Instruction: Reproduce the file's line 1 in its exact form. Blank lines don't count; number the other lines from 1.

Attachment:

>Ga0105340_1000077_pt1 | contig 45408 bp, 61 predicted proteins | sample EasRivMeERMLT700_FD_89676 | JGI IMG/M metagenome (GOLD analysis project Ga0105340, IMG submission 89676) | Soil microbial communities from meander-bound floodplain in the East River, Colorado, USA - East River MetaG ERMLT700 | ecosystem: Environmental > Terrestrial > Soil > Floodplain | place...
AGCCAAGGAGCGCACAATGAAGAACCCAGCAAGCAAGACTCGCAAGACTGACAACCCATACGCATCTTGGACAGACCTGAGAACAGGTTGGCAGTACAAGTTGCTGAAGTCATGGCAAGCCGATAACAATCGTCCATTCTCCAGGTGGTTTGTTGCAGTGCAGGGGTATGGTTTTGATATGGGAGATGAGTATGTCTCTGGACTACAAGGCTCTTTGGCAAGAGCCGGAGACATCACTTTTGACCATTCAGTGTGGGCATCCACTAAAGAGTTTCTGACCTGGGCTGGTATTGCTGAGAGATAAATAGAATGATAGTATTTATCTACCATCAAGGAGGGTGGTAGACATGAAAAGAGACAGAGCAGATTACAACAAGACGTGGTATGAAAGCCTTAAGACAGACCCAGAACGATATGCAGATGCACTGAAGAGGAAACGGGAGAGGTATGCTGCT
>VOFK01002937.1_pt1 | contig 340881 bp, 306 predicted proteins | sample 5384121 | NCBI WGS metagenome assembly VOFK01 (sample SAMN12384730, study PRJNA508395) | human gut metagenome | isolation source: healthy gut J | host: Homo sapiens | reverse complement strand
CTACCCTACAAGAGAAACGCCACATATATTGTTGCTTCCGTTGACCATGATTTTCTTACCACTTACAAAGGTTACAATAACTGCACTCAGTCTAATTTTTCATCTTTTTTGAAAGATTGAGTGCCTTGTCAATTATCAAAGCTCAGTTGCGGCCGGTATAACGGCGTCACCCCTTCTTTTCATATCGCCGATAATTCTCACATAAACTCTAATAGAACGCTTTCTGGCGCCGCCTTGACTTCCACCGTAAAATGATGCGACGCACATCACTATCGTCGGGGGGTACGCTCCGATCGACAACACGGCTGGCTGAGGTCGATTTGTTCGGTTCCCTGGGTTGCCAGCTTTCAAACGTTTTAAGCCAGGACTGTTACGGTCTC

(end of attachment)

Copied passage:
>Ga0105340_1000077_pt1 | contig 45408 bp, 61 predicted proteins | sample EasRivMeERMLT700_FD_89676 | JGI IMG/M metagenome (GOLD analysis project Ga0105340, IMG submission 89676) | Soil microbial communities from meander-bound floodplain in the East River, Colorado, USA - East River MetaG ERMLT700 | ecosystem: Environmental > Terrestrial > Soil > Floodplain | place...